Star Blazers: Space Battleship Yamato 2199: Episode 4 – “Gravestone on a Frozen Field”

As I have in the previous write-ups, I will be using “aka” designations for the characters so readers who are only familiar with the English names from Star Blazers will be able to follow who I am referring to.

Episode 4 finally starts seeing more noticeable deviation from the original 1970’s Space Battleship Yamato. While the basic plot elements are the same (needing to go to Jupiter’s moon to acquire Cosmonite and discovering an Earth ship on the moon), some of what goes on around those plot elements are very different.

While the Yamato was in need of the Cosmonite in the original series, this version makes it a much more pressing need. Here, a condenser is one the verge of melting since an emergency breaker didn’t activate when they tested the Wave Motion Gun. At one point, we even see some of the melted condenser fall nearby and melting what was there… and nearly hitting two crew members in the process.

Yuki (aka Nova) is noticeably antagonistic towards Susumu (aka Derek Wildstar), so this changes the dynamic of what happens when they go to the crashed ship on Enceladus, one of Jupiter’s moons. Also, since Yuki is no longer the nurse, the new nurse accompanies them, along with Analyzer (aka IQ-9). This new nurse seems to be taking on the comedic relief role that Analyzer had in the original series, since Analyzer is not showing those traits in this version of the story.

In Space Battleship Yamato 2199, Yuki is captured by Gamilans covering their faces while on Enceladus, which I honestly don’t remember from the original series. I think this was done, so Susumu could rescue her and start the process of Yuki warming up to him. Also, Susumu asks a question of Yuki that leads me to believe that my theory about her secret may be correct. While she didn’t actually answer the question and caused Susumu to not pursue it any further, I think this was a “red herring” to try to throw off anyone in the audience who may have suspected something.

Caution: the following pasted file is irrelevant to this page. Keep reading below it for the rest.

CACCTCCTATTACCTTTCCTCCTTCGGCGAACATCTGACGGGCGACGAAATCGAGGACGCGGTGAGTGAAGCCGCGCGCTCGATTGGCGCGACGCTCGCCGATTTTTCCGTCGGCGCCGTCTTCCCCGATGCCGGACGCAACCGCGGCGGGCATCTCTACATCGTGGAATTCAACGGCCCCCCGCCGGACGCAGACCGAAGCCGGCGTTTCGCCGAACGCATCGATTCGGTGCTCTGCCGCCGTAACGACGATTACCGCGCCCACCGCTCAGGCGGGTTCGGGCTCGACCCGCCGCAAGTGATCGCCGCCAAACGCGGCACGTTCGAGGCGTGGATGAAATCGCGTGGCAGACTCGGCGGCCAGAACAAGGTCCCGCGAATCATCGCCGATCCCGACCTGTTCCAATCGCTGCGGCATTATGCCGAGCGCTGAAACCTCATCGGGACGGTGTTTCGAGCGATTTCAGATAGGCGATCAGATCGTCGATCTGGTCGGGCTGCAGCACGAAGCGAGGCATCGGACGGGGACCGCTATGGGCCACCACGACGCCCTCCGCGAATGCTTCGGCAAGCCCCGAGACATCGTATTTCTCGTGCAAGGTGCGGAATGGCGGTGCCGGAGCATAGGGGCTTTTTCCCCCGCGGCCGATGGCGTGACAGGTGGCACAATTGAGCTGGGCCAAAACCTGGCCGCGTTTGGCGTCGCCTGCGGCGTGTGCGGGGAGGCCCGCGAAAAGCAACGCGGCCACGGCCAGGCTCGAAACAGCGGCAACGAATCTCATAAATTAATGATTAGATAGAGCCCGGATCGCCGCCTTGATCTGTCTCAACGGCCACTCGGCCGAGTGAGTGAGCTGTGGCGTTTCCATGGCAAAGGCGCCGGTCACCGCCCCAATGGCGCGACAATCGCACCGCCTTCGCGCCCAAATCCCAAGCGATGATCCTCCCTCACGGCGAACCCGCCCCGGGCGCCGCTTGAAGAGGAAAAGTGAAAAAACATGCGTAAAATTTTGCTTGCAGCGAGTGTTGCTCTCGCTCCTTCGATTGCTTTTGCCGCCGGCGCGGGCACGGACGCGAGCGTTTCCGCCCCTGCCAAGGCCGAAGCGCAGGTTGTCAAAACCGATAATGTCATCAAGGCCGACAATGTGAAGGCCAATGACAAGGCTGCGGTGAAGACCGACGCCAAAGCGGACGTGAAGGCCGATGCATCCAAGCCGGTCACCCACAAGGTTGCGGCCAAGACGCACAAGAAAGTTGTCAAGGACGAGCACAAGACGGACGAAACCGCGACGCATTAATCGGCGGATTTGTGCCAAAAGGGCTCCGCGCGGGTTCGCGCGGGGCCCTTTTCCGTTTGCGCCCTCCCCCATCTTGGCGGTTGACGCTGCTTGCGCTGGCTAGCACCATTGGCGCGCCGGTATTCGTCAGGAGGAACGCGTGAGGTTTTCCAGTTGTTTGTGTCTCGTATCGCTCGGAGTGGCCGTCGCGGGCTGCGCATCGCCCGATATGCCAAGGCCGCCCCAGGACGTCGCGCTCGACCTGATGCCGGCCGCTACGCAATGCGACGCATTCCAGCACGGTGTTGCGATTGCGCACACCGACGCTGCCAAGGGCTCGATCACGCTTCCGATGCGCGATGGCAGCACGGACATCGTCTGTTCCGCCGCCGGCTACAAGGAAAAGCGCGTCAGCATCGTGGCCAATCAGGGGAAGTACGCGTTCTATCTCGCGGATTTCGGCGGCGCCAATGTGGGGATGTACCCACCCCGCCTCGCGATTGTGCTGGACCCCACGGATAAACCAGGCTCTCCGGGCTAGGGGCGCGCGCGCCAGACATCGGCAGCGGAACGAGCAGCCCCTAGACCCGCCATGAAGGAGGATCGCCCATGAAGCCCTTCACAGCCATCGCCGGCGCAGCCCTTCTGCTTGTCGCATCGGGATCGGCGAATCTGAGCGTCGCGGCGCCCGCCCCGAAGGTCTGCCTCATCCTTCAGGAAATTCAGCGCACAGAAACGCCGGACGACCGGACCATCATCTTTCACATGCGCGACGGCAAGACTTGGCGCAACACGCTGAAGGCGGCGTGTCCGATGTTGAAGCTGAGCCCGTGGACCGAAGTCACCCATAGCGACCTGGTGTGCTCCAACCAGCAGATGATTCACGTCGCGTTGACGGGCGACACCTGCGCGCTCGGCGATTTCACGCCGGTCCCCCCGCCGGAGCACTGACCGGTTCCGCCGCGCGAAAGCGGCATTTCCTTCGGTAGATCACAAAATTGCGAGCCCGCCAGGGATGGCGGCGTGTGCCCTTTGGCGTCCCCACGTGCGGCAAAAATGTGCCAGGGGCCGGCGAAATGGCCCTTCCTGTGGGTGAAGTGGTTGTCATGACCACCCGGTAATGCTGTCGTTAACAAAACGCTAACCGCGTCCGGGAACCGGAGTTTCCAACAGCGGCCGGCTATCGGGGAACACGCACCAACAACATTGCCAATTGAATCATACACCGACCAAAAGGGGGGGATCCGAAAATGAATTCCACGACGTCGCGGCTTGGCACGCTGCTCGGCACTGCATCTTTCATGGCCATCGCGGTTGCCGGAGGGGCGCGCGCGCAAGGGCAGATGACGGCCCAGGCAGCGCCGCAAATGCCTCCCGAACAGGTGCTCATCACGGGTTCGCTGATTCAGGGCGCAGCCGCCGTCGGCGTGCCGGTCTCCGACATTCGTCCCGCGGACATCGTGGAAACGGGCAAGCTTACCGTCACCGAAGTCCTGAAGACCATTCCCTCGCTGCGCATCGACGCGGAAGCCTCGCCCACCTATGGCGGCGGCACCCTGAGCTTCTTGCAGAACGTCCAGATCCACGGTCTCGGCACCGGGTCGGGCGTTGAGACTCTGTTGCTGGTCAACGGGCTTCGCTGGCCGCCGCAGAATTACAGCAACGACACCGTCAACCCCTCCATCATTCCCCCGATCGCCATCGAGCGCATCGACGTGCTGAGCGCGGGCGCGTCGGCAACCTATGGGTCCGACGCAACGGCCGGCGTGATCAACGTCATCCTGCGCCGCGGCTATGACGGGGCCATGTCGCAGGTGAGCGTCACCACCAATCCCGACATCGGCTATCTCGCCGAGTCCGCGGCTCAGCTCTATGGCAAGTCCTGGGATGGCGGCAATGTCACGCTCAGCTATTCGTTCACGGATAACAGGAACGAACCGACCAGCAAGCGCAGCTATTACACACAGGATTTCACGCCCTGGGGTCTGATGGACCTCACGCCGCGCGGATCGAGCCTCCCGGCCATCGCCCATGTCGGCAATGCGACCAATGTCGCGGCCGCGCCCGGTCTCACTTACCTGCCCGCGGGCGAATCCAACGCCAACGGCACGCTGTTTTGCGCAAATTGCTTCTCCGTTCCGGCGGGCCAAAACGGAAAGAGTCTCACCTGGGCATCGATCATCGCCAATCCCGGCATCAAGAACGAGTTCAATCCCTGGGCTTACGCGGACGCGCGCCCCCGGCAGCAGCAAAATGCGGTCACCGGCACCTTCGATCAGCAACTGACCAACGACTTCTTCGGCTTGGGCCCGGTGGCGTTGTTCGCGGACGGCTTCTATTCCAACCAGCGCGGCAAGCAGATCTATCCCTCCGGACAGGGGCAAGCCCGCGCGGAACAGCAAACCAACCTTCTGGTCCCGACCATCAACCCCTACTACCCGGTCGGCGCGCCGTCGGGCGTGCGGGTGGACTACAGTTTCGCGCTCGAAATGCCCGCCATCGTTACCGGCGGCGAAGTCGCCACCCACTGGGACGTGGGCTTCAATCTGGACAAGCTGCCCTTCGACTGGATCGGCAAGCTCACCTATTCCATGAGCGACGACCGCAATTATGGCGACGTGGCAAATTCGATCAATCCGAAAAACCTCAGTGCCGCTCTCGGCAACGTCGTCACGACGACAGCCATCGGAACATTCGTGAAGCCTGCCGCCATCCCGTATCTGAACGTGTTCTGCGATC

This episode also sees the new element of the white-haired girl (whose name I still don’t know) taking off in a plane without authorization. She ultimately helps to save Yuki, Susumu, the nurse, and Analyzer. I suspect that even though she broke regulations, she will likely be promoted to an actual pilot, since she demonstrated just how good her skills are.

It should also be noticed that Commander Shulz contacts Commander Goer, who appears to be higher in command and on the Gamilans’ home planet. In the communication, Goer has blue skin, while Shulz and Ganz do not. Goer makes an interesting comment to Shulz and Ganz: if they can provide a “proper” report for what happened at the floating continent (since he doesn’t believe the Yamato could have warped there and destroyed it), that he will promote them from second-class Gamilans to first-class Gamilans. After hearing that, I have a theory that Shulz and Ganz could potentially be humans who defected to Gamilas. Honestly, that’s the only explanation I have for why Shulz and Ganz look Caucasian while Goer and the Gamilans on the homeworld have blue skin.

At one point in the episode, there’s a big deal made about the OMCS (the machine that provides the food to the crew in the cafeteria). When I saw the machine, I couldn’t help but think of the replicator from Star Trek: The Next Generation. But as part of this, it’s pointed out that Sanada doesn’t eat much from it. His response is that he believes that “consuming unnecessary calories is foolish,” but I think this is supposed to be our first hint that Sanada isn’t quite as “normal” as he may appear. I’m referring to something that was revealed in the original Space Battleship Yamato series, but I don’t want to potentially provide any spoilers if this revelation is still set to happen later in Space Battleship Yamato 2199.

Even though Space Battleship Yamato 2199 is starting to more noticeably diverge from the original series, I appreciate the divergences that are being made. They help make this version feel less like a carbon copy of the original, and the changes make logical sense and help to enhance the original story.

I’m looking forward to seeing how the changes we see here start affecting the telling of the story in future episodes, as well as how they will help to differentiate this reboot from the original series. So far, I’m appreciating how there’s enough here that’s recognizable to the nostalgia audience, yet just different enough to help that same audience see the property through different eyes.

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